Please read through our key roles material:
1. The welfare coordinator’s role
If you’re reading this, you have very likely taken on the job of being the Welfare Coordinator for your Street Association. If so, you have arguably taken on the most rewarding role there is in the Association.
The reason for this is that the ultimate purpose of a Street Association is to help people – and you have the privilege of finding out who needs help and encouraging others to do something about it.
2. The social secretary’s role
If you’ve taken on this role, well done! It will make a huge contribution to the life of the street if it’s done with energy and enthusiasm.
The first thing to bear in mind is that there is a purpose to all this – not just to have fun (which certainly is part of the purpose), but also to create the conditions in which people can get to know one-another, become friends and make the street a place of ‘belonging’. Also, this is an opportunity to ‘prise’ some people out of their loneliness (if they’ll let you), personally encouraging them to come to this and that – even saying “I’ll come and pick you up – we can go together”. That can be a wonderful thing to do – and you can gradually build a team of people who are able to help others in this way.
3. The communications coordinator’s role
This is a key role, because none of the others will work without it!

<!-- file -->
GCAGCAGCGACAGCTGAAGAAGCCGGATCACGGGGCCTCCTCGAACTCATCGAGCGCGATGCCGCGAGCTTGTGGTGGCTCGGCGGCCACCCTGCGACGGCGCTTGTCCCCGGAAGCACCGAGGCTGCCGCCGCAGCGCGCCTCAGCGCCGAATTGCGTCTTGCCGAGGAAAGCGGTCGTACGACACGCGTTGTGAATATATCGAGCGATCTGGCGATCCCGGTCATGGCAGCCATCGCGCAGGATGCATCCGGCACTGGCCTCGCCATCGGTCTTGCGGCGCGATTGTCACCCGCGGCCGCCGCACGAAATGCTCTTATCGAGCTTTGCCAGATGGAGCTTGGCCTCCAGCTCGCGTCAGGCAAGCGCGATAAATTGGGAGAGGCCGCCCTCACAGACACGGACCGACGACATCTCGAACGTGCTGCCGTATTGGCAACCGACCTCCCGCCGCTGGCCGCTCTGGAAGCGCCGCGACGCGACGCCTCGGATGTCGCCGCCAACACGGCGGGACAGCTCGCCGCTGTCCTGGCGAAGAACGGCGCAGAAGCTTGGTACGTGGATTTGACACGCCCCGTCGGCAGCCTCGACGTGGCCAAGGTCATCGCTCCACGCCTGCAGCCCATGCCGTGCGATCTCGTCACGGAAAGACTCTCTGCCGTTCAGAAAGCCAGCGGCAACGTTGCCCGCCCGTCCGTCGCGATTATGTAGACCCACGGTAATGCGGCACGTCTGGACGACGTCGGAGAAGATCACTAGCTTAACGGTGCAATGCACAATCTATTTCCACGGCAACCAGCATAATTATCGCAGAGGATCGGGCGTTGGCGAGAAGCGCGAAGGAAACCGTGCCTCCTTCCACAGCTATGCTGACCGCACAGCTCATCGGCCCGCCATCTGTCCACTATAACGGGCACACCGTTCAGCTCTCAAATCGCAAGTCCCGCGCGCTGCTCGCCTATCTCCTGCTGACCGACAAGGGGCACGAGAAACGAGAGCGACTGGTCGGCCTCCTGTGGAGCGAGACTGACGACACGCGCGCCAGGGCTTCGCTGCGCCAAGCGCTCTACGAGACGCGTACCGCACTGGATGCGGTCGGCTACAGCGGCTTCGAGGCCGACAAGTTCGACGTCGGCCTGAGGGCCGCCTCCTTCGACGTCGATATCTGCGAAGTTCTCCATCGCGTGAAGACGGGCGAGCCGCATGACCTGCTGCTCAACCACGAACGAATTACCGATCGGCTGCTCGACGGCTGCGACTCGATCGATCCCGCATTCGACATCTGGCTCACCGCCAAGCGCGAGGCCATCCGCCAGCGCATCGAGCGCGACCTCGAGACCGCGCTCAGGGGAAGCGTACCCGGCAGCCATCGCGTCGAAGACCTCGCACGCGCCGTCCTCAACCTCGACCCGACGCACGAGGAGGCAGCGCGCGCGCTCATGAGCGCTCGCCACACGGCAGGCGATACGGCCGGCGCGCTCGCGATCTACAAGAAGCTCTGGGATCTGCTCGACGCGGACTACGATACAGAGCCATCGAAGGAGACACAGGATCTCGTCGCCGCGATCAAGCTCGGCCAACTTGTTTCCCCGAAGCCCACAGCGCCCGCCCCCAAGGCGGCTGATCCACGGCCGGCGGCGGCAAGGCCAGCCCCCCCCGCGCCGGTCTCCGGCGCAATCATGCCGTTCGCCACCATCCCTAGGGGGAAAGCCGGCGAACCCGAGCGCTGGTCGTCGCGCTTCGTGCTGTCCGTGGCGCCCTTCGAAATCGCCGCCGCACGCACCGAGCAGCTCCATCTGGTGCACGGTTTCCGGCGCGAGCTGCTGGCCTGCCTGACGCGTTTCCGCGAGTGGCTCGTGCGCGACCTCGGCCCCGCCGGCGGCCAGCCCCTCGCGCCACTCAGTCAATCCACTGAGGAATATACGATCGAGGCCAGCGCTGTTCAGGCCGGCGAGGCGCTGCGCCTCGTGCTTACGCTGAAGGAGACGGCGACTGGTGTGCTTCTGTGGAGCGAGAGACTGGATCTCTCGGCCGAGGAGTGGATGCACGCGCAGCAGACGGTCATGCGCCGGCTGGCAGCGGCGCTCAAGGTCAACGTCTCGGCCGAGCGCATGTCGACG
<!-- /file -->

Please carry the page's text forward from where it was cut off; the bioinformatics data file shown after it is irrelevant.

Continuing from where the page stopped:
Basically, your job is to make sure everyone in the street is aware of what is going on, feeding into what is going on and enjoying the flow of communication that makes a community feel like a community.
4. The chair’s role
The chair has five key roles.
The first is as chairman and convener of the core group. It’s your job to call the first meeting and thereafter keep the meetings happening, keep things moving – getting the core group as a whole to discuss ideas and then making sure that members who say they’ll do something actually do it!
5. The treasurer’s role
If it were just about money, this role would be very small indeed!
Let’s look at money matters first. It is up to you, for example, whether you (say) put on a barbecue and supply all the food and charge £1 a head for those who come, or whether you charge nothing and get everyone to bring their own food, or have a ‘bring and share’ style of meal. Each Association will have to feel their own way about how to handle money issues.
6. The neighbourhood watch coordinator’s role
Neighbourhood Watch is really well-known and for decades it has been helping to make thousands of UK streets safer and better places to live. Now you can get the benefit of the same sense of security, including police resources, information and contacts, as part of your Street Association, due to a new partnership between the Street Association initiative and Neighbourhood Watch (also known as Home Watch) at the national level. You can also get free public liability insurance for most Street Association activities (though not, say, for potentially dangerous ones such as fireworks displays) by registering as an NW group.